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China Sees Fewer New Unicorn Startups Amid “Contractionary” Policies

Taiwan’s Central News Agency (CNA) recently reported on data from Shandong-based Chinese weekly newspaper Economic Observer, saying that China saw the emergence of only 15 new “unicorn companies” (startups valued at over $1 billion) during 2023. Meanwhile, the United States added 179 unicorns during the same time period.

Lu Ming, executive dean of the China Development Research Institute at Shanghai Jiao Tong University, noted a widening economic gap between China and the US in the digital sector. Although China ranked second globally in terms of number of unicorn companies, with a total of 316 such companies in 2023, the addition of only 15 new unicorns in 2023 represented a sharp decline compared with new unicorn formation in previous years.

Lu cited four reasons for the widening gap between China and the US: technology, talent, capital markets, and policy factors:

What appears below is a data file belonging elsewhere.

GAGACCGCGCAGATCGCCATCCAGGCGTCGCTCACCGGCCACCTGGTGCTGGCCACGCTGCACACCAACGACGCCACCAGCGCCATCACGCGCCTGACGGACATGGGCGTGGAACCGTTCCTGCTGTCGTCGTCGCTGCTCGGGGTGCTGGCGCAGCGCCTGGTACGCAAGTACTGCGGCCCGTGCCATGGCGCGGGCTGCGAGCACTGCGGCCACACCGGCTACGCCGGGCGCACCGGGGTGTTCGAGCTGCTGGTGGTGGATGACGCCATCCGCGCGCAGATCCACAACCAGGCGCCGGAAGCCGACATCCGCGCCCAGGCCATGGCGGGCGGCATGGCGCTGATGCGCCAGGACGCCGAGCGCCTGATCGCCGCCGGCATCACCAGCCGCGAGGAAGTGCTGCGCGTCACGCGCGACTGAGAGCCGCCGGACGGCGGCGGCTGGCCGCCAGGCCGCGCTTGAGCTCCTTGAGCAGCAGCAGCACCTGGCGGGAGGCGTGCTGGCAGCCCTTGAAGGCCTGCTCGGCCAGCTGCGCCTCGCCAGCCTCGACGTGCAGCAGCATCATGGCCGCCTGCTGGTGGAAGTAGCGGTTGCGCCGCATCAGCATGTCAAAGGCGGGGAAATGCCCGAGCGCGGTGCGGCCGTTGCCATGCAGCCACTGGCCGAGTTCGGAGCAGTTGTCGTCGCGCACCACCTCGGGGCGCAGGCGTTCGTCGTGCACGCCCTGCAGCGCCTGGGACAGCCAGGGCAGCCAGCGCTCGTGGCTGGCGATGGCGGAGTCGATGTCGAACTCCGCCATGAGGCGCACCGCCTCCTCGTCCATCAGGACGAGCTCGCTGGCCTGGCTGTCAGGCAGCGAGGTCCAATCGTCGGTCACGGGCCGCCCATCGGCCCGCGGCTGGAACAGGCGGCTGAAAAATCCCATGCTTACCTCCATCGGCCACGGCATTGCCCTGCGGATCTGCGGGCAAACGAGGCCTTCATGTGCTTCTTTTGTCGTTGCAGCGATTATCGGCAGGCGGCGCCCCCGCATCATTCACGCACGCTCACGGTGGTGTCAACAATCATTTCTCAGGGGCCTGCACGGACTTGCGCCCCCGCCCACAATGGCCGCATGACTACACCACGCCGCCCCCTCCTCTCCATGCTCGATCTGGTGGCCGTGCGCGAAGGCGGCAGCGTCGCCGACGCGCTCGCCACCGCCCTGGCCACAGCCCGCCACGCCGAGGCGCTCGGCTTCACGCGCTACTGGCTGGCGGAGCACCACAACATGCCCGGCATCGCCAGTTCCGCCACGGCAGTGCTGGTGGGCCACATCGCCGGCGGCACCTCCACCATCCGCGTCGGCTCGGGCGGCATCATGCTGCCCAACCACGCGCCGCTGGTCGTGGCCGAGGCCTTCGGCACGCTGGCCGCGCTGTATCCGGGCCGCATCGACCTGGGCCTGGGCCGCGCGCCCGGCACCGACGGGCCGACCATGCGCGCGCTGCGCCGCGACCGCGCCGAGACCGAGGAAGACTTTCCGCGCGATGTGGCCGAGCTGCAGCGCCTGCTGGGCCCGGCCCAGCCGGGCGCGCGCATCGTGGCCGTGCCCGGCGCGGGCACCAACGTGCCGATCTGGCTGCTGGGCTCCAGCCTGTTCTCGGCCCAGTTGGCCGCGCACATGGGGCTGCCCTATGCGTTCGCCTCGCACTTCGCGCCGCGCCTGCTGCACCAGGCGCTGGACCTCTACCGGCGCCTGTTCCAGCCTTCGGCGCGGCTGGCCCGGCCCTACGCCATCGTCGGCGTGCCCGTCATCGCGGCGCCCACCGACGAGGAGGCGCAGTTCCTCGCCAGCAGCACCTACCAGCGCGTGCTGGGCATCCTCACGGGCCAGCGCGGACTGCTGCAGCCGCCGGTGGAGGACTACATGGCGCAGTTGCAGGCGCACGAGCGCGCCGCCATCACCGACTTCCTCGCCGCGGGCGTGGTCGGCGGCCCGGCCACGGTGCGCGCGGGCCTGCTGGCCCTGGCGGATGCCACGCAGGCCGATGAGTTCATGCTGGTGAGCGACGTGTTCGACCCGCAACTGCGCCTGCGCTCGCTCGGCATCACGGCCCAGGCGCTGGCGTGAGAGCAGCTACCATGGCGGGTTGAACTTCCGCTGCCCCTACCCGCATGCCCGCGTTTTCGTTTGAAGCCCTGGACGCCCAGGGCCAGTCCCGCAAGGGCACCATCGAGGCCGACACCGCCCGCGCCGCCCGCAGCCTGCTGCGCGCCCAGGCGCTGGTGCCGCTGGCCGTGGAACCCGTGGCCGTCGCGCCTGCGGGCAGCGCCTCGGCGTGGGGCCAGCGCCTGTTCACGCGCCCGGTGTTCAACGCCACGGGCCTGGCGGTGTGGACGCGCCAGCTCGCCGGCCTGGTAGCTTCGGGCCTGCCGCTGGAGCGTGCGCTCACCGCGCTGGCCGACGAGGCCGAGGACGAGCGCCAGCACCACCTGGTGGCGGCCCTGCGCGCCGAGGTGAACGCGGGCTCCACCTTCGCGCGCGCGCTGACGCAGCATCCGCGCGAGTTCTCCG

• The US has a strong advantage in generative AI technology and innovation, particularly in language models trained on vast English content.
  • The US remains a talent hub.
  • Foreign capital markets are better at valuing the growth potential of emerging industries, attracting more investment. In contrast, China’s capital markets lack openness and inclusiveness.
  • “While the US government takes a more diversified approach to emerging trends, China sometimes introduces ‘contractionary’ policies. ‘[The Chinese government] is more sensitive to negative sentiments, and uses contractionary policies to avoid problems. This leads companies to become overly cautious, hampering their development and potentially creating vicious cycles.'”

The CNA article went on to say, “Although the [Economic Observer] report did not provide specific examples, China’s recent antitrust crackdown on platform companies and proposed regulations to tighten control over online games have been seen as ‘contractionary policies that suppress industries,’ affecting business expectations and economic growth. Officials have repeatedly stressed the need for caution in introducing contractionary or restrictive measures.”

Source: Central News Agency (Taiwan), March 11, 2024